The main characters are at the center of this film, and thankfully they are treated with care. Yes, there is a lot of crying involved, especially for Saku, but Osawa and Moriyama are both up to the task. Indeed, they are well-cast as the somewhat awkward, emotionally charged Saku. Osawa has pronounced bags under his eyes and really looks like he was crying for the last twenty years. Moriyama plays out the stages of Saku's growing affection for Aki pretty well, from his initial attraction-hiding hostility to his pinched, crushing sorrow as Aki starts to slip away from him. Nagasawa also proves to have acting chops beyond simple fairy portrayal. When Aki is sick, Nagasawa really seems sick. Nagasawa must be a killer flirt in real life, too, for she pulls off the teasing affection well here. The character of Aki is, initially, hopelessly clichéd—she is the romantic interest of a bazillion anime stories. That is, she is highly intelligent, good at sports, and very popular—and she is the one to initiate. In a lot of Japanese romances, it is the woman who is the romantic aggressor, and that trend continues here. It isn't until we get closer to Aki and discover her introspective, vulnerable side that the clichéd character gains flesh. It's also worth mentioning that, for once, the romantic lead doesn't look like she's suffering from anorexia, which is a relief; although she is thin, she isn't painfully so and even appears to retain some baby fat in her cheeks. I enjoyed Nagasawa's performance except for a hiccup or two, and she has enjoyed a flourishing acting career ever since.

While the story is well told, some elements of the message it holds are a little dodgy. It seems to triumph unhealthy faithfulness to the dead as a romantic ideal. Remembering first love to the point of consuming obsession is presented as something of a point of honor, to the degree that even robbing a grave for the ashes and bones of a loved one unbeknownst to the family is condoned, even approved. It is a bit disturbing and easily swallows the little suggestions that characters just get on with their lives. On the other hand, though, really, the love in romance movies is rarely ever particularly healthy in my opinion.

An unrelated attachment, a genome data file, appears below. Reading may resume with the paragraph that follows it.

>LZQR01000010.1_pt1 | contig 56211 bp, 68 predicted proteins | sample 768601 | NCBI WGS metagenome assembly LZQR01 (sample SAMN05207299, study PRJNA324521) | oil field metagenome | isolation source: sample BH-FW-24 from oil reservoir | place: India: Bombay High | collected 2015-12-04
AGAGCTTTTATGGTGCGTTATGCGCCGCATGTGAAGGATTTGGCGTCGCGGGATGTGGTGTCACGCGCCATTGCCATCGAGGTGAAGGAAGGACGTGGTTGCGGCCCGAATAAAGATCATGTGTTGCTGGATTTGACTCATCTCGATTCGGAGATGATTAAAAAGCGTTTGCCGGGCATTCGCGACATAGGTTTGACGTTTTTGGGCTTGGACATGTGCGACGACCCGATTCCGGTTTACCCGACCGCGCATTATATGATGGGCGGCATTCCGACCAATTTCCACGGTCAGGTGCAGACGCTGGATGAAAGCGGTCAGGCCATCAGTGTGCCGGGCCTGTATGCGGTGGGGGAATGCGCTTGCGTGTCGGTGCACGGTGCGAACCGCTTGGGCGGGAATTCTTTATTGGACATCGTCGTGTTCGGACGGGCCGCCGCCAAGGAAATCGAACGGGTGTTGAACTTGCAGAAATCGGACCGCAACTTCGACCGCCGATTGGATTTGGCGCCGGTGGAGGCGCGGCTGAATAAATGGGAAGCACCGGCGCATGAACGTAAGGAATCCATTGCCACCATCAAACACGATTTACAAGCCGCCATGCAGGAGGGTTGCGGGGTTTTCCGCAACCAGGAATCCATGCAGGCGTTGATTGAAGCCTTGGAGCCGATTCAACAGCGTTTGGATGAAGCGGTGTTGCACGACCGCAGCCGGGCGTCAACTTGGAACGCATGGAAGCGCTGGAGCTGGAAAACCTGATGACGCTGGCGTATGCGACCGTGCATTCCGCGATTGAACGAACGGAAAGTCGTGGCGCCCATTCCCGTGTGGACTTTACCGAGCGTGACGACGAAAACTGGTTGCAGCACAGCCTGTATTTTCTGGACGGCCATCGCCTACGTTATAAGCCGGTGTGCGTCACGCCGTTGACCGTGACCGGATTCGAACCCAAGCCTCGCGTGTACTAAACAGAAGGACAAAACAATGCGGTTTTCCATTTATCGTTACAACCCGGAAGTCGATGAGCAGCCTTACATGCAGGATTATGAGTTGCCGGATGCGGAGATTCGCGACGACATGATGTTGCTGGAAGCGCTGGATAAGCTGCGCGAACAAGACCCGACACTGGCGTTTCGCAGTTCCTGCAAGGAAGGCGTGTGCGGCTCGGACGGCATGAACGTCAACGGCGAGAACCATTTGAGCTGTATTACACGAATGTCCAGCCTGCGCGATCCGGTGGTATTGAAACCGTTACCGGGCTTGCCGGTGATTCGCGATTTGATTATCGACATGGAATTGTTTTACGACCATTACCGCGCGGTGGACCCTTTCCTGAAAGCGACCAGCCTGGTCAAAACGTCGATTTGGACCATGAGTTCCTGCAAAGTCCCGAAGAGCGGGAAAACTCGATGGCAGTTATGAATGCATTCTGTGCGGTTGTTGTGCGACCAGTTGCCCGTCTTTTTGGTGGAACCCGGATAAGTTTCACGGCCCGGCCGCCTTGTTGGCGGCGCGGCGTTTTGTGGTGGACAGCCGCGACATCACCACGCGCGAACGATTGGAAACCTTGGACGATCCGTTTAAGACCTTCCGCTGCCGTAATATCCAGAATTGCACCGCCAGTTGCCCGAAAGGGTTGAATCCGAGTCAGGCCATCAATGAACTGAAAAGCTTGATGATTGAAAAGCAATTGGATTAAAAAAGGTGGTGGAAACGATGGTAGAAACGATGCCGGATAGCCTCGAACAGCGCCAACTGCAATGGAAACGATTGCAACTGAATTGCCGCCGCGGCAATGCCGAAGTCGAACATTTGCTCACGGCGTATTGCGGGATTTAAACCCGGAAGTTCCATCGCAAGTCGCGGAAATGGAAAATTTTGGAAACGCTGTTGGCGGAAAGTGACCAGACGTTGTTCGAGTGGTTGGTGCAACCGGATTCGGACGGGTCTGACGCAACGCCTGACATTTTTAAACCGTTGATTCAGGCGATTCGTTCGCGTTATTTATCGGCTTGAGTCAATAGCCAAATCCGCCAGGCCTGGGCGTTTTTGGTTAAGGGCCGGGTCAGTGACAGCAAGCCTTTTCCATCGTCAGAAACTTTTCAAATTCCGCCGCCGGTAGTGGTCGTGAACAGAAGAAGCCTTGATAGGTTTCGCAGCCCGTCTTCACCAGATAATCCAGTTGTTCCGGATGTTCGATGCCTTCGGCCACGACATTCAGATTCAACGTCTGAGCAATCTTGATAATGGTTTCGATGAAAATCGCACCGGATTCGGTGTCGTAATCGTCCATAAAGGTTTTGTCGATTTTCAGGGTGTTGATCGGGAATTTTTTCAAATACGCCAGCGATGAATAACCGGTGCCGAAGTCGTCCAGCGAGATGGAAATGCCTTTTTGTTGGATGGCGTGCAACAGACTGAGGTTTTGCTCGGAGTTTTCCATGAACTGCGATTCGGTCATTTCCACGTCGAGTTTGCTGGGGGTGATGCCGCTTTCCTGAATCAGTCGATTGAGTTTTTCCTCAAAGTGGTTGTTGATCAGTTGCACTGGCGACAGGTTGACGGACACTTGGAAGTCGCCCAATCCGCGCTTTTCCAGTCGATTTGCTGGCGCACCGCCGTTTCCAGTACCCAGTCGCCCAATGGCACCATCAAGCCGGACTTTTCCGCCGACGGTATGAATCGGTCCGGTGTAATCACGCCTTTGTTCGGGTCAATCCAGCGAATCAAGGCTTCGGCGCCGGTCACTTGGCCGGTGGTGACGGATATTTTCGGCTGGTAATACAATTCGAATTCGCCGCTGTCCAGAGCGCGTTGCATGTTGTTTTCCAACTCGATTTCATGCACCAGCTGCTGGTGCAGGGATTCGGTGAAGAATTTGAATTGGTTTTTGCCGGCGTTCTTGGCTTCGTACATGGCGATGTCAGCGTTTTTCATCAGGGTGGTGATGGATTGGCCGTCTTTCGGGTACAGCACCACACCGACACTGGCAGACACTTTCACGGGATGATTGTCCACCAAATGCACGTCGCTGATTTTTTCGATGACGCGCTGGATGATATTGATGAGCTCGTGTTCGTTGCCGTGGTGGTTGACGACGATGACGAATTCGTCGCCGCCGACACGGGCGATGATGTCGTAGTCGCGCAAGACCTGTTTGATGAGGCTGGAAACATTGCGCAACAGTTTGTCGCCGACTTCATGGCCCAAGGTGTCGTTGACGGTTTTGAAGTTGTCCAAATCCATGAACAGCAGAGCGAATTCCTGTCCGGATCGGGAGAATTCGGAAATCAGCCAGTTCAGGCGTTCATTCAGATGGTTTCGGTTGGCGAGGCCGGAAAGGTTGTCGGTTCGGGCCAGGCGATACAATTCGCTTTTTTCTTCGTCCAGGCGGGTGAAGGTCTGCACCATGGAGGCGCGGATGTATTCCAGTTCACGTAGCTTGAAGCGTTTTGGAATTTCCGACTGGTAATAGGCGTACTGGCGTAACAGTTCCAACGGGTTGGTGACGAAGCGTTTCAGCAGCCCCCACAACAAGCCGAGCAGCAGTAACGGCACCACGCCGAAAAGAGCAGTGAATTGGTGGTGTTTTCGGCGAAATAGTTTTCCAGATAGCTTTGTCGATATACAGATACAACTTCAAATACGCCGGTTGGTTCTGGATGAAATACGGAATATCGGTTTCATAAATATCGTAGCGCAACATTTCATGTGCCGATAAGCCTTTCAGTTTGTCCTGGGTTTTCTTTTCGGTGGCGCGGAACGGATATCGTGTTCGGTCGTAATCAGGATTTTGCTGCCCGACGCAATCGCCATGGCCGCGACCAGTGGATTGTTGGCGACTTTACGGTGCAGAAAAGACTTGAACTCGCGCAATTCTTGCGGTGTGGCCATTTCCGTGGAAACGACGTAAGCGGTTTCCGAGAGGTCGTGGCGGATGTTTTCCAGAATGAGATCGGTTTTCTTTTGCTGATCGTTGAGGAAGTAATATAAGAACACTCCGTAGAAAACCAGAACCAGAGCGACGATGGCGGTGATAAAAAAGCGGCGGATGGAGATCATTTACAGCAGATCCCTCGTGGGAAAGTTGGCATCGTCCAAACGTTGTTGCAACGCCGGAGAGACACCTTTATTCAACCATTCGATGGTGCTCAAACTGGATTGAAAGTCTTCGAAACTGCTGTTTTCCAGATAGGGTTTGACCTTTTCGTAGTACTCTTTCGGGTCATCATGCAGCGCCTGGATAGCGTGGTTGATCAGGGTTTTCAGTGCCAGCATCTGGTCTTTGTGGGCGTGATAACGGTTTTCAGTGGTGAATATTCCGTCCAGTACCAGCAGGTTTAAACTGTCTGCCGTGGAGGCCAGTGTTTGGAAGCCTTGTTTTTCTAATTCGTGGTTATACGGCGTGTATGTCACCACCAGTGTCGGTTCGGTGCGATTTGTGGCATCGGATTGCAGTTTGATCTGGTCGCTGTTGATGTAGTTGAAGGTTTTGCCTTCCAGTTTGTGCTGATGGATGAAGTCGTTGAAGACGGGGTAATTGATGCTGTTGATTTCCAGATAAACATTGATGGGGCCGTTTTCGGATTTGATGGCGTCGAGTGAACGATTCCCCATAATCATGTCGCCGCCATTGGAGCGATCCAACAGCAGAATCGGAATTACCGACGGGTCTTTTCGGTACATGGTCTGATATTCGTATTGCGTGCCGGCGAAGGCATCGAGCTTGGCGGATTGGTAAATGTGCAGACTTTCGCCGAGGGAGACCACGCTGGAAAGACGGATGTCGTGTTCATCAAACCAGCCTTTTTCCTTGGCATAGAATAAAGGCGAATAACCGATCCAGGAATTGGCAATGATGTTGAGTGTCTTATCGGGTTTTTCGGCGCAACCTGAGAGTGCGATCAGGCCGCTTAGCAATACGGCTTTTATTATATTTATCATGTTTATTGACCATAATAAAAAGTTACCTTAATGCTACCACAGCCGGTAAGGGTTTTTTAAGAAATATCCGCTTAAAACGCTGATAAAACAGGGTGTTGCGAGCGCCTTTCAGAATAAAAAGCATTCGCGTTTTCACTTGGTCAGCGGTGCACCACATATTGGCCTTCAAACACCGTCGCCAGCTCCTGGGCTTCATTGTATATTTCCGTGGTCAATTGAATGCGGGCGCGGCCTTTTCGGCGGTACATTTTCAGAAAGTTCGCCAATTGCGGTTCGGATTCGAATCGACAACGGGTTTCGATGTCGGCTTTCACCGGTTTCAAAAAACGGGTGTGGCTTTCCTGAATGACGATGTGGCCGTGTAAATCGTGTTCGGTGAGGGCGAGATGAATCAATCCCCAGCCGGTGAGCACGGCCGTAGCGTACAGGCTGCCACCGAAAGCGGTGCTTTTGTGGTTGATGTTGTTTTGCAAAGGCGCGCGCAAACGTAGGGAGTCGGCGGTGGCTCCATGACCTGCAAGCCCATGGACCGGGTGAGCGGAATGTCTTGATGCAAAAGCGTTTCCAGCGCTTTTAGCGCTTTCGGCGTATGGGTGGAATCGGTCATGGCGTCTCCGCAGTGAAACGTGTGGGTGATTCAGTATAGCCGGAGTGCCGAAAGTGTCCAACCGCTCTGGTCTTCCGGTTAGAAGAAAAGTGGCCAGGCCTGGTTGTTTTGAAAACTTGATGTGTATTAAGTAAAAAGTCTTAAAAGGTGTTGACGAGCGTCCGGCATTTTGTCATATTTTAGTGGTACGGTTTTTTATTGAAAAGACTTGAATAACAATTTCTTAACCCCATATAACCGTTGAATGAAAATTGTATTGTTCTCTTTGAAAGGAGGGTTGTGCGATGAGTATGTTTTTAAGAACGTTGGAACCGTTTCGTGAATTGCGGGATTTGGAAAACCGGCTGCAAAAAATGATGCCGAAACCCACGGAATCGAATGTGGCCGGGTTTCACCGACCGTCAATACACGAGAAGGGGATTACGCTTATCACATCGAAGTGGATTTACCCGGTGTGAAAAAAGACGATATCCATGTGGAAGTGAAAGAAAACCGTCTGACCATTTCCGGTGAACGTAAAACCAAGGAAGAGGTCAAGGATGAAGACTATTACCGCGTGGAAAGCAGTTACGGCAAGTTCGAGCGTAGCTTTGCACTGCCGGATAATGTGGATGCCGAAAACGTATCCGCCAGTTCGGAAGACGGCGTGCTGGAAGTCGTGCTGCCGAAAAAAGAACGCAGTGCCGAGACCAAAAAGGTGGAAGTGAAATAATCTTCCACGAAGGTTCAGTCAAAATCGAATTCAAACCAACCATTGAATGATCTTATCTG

The music is mostly piano and strings, but sometimes wind instruments also come in to highlight a happy-go-lucky day at the beach or a lugubrious moment at the hospital. The music usually works to highlight the action and only once comes on too strong, feeling manipulative during the action at the airport. An old Japanese pop song also plays over a montage of Aki and Saku's precious moments together and sets the time period well.

Crying Out Love, in the Center of the World is outside my usual movie watching diet and I feel a little unequal to the task of reviewing it. Indeed, the first time I watched it, I decided it was too depressing and stopped before reaching the halfway point. Nevertheless, this is some quality human-drama with very likable characters. I take umbrage with the ending and how the character of Ritsuko is handled as well as some of the philosophical leanings of the film. However, I can still recommend it if you're in the mood for a good cry, in the center of the world or elsewhere.